Teresa
[/quote]

Teresa,

How beautiful! Thank you for sharing these insights. The words that I bolded really spoke to me- thank you again!

I agree- we need more silence!
I went on a retreat this past year and unbeknownst to me, it was a silent retreat- so it came as a shock to me…but I spent three wonderfully rich and powerful days in total silence, only opening my mouth to praise God in daily Mass.
I didn’t want to leave!

From then on, I try to seclude myself every week. I wrap myself in silence’s cloak and not say a word for hours, even days. I don’t listen to music or watch TV. As I go about my daily work, I find that it is very possiable to still sit in silence and contemplate God. I can still speak, yet there is this deep inner peace and stillness that I do not come out of. I love that feeling.

But I do not mean to detract from your thread on pondering the Blessed Mother’s silence. Maybe this is in some way, the silence she lived as well? But to a deeper degree of course!

your insights have really made my day- what a wonderful way to start my morning with my thoughts turned to Mama Mary!

Thanks!

Jade

The Blessed Virgin Mary the first and greatest contemplative.

Through her silence she became eloquent with the ineffable.

[quote=springbreeze]In her silence she speaks volumes, she tells me to listen, she tells me to meditate, she tells me to simply silently follow behind my Lord, she tells me to trust, she tells me to immerse myself in Him so that my ‘self’ no longer exists, but that He exists in me and she tells me to be watchful, ever observant.

[/quote]

Mary is the true model for all contemplatives . . . silence is where she lived . . . silence is where she “heard” God and learned to love Him in the depth of her heart.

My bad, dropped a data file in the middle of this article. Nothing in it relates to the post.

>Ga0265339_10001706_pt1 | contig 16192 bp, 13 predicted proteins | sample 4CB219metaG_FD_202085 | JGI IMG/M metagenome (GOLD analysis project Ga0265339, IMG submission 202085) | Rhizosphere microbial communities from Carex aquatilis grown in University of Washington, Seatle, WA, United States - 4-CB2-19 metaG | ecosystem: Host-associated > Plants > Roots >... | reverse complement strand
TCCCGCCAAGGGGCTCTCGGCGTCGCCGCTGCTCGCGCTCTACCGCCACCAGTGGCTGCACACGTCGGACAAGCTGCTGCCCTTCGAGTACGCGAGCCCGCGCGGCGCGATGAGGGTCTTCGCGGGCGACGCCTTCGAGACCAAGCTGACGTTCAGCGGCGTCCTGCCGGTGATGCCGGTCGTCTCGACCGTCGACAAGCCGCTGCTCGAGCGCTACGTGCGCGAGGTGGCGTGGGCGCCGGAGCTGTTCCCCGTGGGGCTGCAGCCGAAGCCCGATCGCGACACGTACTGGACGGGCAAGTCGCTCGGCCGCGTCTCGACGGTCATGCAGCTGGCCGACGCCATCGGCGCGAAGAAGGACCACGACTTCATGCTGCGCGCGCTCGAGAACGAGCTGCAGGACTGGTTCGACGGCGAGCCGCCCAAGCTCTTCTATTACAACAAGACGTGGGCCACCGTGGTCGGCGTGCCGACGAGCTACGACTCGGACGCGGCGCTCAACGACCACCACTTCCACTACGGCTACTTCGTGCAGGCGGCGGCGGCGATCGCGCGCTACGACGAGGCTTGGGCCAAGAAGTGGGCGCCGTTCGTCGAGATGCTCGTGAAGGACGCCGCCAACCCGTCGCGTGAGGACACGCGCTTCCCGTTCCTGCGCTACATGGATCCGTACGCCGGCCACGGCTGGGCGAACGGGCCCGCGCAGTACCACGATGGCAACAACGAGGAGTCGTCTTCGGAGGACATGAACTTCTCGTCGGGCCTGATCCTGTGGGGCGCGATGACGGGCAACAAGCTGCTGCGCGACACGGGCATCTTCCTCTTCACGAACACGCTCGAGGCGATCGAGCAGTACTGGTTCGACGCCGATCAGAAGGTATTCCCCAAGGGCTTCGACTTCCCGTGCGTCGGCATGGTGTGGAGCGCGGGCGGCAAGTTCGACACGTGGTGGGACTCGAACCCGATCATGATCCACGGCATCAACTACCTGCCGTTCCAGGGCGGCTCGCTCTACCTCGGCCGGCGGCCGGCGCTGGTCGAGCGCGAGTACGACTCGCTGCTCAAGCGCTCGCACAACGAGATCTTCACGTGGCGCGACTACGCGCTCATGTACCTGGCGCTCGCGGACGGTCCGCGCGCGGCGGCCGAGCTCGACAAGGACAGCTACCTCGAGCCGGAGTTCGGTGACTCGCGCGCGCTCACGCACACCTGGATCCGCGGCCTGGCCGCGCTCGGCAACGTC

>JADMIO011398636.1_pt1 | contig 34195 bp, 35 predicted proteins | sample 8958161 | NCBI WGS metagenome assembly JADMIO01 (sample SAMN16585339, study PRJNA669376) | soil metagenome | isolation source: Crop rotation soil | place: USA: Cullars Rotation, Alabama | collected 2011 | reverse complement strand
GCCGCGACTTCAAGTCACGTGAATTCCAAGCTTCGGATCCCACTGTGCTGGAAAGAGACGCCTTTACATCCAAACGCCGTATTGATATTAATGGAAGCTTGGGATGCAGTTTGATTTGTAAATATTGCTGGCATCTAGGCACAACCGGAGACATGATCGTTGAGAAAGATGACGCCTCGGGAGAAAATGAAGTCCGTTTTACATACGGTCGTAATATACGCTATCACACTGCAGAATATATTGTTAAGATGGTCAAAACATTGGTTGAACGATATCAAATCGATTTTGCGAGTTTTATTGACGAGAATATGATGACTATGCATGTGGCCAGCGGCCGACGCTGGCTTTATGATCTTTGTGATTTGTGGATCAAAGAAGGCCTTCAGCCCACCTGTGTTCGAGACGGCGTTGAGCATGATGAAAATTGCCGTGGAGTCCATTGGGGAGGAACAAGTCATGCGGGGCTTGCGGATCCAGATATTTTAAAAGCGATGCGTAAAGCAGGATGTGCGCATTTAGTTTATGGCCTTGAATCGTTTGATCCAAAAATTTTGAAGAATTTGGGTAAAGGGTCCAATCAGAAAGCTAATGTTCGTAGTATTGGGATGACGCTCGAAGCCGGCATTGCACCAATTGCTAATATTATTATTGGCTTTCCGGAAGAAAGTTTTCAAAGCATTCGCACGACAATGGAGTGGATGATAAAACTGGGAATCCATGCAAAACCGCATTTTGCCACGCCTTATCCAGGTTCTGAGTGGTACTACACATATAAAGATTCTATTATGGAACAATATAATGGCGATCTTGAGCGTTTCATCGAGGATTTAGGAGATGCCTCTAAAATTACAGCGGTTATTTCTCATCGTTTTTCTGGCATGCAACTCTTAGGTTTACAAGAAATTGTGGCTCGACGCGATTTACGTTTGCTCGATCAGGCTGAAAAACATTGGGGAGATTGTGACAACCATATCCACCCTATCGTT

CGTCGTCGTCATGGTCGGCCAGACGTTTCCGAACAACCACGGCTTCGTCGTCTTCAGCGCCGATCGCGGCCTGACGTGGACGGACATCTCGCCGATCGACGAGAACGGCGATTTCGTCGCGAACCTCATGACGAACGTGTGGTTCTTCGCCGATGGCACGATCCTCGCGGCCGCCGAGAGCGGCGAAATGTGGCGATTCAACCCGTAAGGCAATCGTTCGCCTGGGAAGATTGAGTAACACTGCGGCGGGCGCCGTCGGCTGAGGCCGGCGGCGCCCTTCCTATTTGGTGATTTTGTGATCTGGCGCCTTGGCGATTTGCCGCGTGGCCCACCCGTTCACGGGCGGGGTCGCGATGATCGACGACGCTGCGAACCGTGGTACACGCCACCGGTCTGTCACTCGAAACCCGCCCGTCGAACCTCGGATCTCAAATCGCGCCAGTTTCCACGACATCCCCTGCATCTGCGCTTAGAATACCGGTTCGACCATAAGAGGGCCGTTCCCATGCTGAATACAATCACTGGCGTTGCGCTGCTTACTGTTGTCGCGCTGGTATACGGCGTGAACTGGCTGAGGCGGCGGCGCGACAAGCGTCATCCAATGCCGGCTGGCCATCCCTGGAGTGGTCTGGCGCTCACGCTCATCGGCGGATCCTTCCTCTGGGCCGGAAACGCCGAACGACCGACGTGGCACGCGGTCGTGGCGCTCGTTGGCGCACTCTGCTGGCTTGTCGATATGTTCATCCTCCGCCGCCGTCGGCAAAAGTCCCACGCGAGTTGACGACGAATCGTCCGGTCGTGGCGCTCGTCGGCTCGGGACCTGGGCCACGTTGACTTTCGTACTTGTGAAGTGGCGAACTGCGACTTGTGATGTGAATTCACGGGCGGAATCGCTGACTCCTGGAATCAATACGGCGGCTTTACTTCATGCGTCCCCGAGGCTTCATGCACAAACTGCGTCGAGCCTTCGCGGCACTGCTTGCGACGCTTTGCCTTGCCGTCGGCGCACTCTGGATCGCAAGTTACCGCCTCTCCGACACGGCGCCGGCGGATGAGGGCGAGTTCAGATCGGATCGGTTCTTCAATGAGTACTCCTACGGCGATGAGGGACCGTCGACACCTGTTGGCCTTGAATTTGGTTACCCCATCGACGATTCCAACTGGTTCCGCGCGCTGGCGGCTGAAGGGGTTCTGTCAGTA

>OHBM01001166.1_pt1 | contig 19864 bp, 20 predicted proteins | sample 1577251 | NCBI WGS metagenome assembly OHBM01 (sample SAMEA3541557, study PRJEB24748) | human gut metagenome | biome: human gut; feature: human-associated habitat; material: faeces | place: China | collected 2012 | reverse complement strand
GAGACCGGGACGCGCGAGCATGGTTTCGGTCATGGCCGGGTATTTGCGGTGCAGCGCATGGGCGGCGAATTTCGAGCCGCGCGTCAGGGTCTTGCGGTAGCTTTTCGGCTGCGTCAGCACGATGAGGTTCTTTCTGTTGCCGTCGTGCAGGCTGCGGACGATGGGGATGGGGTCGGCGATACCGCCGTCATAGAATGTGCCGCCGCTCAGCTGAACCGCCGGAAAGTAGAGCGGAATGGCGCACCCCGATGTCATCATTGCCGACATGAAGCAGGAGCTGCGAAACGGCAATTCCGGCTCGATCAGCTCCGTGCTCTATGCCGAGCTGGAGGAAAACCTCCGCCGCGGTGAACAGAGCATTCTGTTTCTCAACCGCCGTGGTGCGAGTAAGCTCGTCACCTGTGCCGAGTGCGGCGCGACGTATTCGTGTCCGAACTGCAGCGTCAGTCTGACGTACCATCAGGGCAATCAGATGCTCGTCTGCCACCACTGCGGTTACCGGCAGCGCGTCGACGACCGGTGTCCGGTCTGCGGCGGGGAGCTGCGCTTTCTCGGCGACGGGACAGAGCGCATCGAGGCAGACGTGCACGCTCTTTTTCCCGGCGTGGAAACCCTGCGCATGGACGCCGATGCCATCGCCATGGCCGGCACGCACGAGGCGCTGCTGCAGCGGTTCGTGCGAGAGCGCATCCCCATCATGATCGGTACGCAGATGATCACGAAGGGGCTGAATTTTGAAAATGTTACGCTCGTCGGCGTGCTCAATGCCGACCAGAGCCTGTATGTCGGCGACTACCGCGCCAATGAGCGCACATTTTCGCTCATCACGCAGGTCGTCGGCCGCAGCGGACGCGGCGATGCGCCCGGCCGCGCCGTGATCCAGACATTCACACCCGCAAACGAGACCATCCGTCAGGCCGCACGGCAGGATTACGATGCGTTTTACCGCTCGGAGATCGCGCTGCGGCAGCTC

We ALL need this silence . . . no matter what our state in life. Seeking time to be alone with Him *in silence * is the surest path for growth in prayer.

Jade, I really enjoyed your comments about how you’ve tried to find “silent moments” in your life.

[quote=Jade] I try to seclude myself every week. I wrap myself in silence’s cloak and not say a word for hours, even days.
[/quote]

Didn’t catch this comment the first time around. Just be careful, though. Silence doesn’t mean withdrawl from things or necessarily an “absence” of words for an extended period. It is more of an inward looking into the heart . . . and these “lookings” can be very brief in duration. Most important, we can find these silent moments repeatedly in our day . . . even in the most hectic, active of lives. That, I believe, is Mary’s example to us.

Sorry if I misunderstood what you meant by this.

Dave.

What I love about our Blessed Mother is that, even though scripture tells us that she “pondered all these things in her heart,” she was fully a human mother, with all the duties attendant to her vocation. I love to picture the holy family “doing routine things,” and wish I could be a mouse in the corner observing it all — Jesus carving furnishings in the shop, Joseph giving Him instruction, Mary cooking their dinner, washing clothes, tidying their home, celebrating weddings with relatives, etc.

My intuition is that she was still in union with God, the Spouse of her soul, even when she was not actively thinking about Him. I think that is truly the real goal of prayer — that we take the fruit of it outward in loving and serving those whom God places in daily path. That is the only test of whether or not our prayer is authentic; i.e., how much we truly are able to bear with and love our neighbor for God’s sake. (And for us Carmelites, the only true test of union, according to St. Teresa in the 5th mansion) :smiley: